Despite a nascent economic recovery, the last-minute federal budget agreement struck in the summer of 2011 will present a fresh batch of financial challenges come this January, including a collection of agreed-upon measures designed to boost revenue for the cash-strapped federal government. These were an unfortunate but necessary component of the infamous deal to raise the country’s debt ceiling last year. As a result, American lawmakers find themselves facing yet another preventable economic crisis.
The most controversial piece of the revenue-boosting agreement is an across-the-board 2013 tax increase that raises rates for most American workers. In fact, only the country’s lowest-earning taxpayers are exempted from the hikes.
While it’s possible that Congress may yet reach a deal to prevent this “fiscal cliff” scenario from unfolding, the two main parties seem unwilling to compromise on certain tax-related issues before the calendar flips to 2013. Assuming that these hikes do occur, you’ll need to take some steps to minimize your potential losses. Use these 10 ways to save money to start planning for the fiscal cliff.
1. Maximize Your IRA Contributions in 2013
If you haven’t done so already, wait until the first weeks of 2013 to open a traditional IRA. As soon as you can, max out your contributions to the account. Since these contributions are tax-free, they won’t be subject to higher tax rates like the rest of your income.
2. Roll Over Your Existing IRA Now
If you already have a traditional IRA, convert it into a Roth IRA that boasts tax-free retirement distributions. In order to realize any tax savings from this move, you’ll need to do it before the end of 2012. All of the assets in the converted IRA will be taxed as income at the lower 2012 rates instead of the higher 2013 rates.
3. Take Advantage of a Weak Market
If Congress and President Obama fail to reach a temporary budget agreement before lawmakers leave Washington for the holidays, the stock market will probably tank. When this happens, don’t panic. Instead, use it as an opportunity to load up on cheap stocks. Once Congress reaches a deal in early 2013, the market will recover and you’ll feel like a genius.
4. Postpone Charitable Donations Until 2013
Assuming Congress doesn’t ax the venerable “charitable contributions” income tax deduction, any gifts that you make to charity in 2013 may limit the effects of higher taxes. If your taxes go up by 5 percent in 2013, you’ll get to keep an extra 5 percent of the income that you offset with this deduction.
5. Take Profits in 2012
There’s no shame in taking profits when it’s convenient to do so. Tax rates on capital gains and dividend income stand to increase in 2013. In fact, dividend rates will nearly triple for some taxpayers. Avoid this by selling liquid investments before 2012 ends. You can buy them back when Congress comes to its senses in 2013.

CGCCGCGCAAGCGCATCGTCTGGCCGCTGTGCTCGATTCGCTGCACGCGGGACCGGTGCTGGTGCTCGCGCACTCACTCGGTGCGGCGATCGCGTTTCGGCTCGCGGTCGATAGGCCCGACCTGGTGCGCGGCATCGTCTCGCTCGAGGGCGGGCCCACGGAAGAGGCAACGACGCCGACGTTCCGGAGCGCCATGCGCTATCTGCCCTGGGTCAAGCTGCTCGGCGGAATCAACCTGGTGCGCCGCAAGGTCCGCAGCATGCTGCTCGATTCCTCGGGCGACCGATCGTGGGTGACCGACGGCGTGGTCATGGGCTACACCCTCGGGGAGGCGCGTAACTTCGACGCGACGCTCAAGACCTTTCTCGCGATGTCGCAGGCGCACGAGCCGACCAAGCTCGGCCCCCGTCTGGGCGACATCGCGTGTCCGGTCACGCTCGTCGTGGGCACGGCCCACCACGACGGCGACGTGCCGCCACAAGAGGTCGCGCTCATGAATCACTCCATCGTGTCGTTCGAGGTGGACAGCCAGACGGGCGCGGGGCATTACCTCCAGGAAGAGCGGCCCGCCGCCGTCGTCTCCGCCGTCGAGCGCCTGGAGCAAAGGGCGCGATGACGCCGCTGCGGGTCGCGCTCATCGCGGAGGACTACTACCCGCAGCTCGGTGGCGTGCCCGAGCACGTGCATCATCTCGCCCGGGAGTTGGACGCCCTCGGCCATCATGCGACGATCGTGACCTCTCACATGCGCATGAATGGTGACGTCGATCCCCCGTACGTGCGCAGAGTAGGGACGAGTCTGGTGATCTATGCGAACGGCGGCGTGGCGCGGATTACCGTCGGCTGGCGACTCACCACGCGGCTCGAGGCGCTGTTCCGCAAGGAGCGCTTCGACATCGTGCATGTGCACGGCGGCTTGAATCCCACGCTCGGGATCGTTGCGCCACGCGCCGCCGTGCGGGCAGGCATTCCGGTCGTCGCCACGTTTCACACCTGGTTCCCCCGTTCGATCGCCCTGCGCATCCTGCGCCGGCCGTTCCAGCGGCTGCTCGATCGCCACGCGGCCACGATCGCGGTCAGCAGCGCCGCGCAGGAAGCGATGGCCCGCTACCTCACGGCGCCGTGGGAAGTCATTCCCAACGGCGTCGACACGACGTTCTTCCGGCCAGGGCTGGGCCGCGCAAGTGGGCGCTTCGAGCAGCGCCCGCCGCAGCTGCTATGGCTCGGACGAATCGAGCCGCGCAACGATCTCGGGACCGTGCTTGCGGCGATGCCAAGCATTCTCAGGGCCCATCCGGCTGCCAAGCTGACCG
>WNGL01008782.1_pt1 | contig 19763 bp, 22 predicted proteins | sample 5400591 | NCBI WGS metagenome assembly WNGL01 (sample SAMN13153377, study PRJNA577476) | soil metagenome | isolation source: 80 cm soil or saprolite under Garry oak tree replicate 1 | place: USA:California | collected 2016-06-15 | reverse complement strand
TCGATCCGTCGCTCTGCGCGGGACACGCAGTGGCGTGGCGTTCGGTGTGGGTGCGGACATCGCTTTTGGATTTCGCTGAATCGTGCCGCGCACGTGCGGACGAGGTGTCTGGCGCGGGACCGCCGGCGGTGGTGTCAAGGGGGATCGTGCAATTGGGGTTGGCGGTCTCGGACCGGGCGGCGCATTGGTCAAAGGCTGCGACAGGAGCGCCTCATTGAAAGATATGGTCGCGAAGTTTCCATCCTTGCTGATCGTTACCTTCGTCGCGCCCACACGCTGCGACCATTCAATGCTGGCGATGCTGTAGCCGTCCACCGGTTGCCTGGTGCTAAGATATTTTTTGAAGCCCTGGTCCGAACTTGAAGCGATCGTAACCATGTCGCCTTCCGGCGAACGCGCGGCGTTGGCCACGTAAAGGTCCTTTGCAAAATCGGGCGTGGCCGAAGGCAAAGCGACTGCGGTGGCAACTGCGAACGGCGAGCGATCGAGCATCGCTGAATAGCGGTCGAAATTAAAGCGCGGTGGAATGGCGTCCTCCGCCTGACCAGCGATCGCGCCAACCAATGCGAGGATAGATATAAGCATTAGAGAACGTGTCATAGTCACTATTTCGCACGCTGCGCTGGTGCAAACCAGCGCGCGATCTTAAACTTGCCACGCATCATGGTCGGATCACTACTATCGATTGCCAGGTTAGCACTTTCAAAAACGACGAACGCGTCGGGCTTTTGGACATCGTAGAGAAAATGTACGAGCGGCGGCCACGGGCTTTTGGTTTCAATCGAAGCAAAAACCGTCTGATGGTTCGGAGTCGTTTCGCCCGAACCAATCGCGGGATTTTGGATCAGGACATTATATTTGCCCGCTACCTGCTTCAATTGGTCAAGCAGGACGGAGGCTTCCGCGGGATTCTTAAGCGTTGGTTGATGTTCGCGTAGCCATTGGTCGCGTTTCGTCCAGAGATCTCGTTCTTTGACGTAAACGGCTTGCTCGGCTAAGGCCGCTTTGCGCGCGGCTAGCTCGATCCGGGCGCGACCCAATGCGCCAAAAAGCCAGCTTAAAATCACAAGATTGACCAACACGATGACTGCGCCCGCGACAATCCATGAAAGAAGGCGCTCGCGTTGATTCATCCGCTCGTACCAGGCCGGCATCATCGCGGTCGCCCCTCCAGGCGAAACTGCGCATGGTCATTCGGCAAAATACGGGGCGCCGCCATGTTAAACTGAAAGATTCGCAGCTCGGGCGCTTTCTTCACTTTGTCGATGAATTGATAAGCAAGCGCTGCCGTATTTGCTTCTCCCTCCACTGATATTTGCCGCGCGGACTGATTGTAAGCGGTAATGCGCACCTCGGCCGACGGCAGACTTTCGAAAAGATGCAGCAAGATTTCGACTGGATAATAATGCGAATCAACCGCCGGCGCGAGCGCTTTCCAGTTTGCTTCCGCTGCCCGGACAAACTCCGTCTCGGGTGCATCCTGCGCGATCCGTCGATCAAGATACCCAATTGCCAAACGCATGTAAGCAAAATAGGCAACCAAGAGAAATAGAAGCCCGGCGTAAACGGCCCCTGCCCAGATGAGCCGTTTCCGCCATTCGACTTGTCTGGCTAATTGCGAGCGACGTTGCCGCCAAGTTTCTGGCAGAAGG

6. Start a Medical Emergency Fund
Any deal to reverse the impending tax hikes may adversely impact benefits for millions of Medicare subscribers. If you’re young or middle-aged and worry about Medicare’s solvency, set aside a dedicated health savings account for your long-term medical needs. If Medicare doesn’t exist or isn’t solvent when you retire, this can be your backup plan.
7. Start a College Savings Fund
In normal times, college savings plans are a great way to shield some of your income and savings from the IRS. These days, they’re absolutely essential. Even if your kids are still in diapers, investigate your state’s 529 plans and consider enrolling in one.
8. Hold on to Your House
Don’t use the upcoming tax hikes as an excuse to panic and head for the hills. If you own your own home, continue making your mortgage payments. After all, the mortgage interest tax deduction may be the single largest tax deduction to which you’re entitled. You’ll keep your tax burden lower than it would normally be by continuing to claim every penny of mortgage interest that you pay.
9. Move Somewhere Solvent
If you’re unhappy about the coming tax hikes, vote with your feet and move across state lines. While you won’t be able to avoid paying a higher federal income tax rate unless you flee the country, you can move to a place with lower state tax rates. For instance, New Hampshire has no state sales tax or income tax.
10. Buy Tax-Free Municipal Bonds
You don’t have to stash away the proceeds from your pre-2013 stock sales in a low-interest savings account. Instead, buy high-yield municipal bonds that aren’t subject to state or federal taxation. Be sure to research the cities in which you plan to invest before actually buying any bonds.
This article was written by Chad Fisher on behalf of Any House Wanted, they want to sell your house in a week.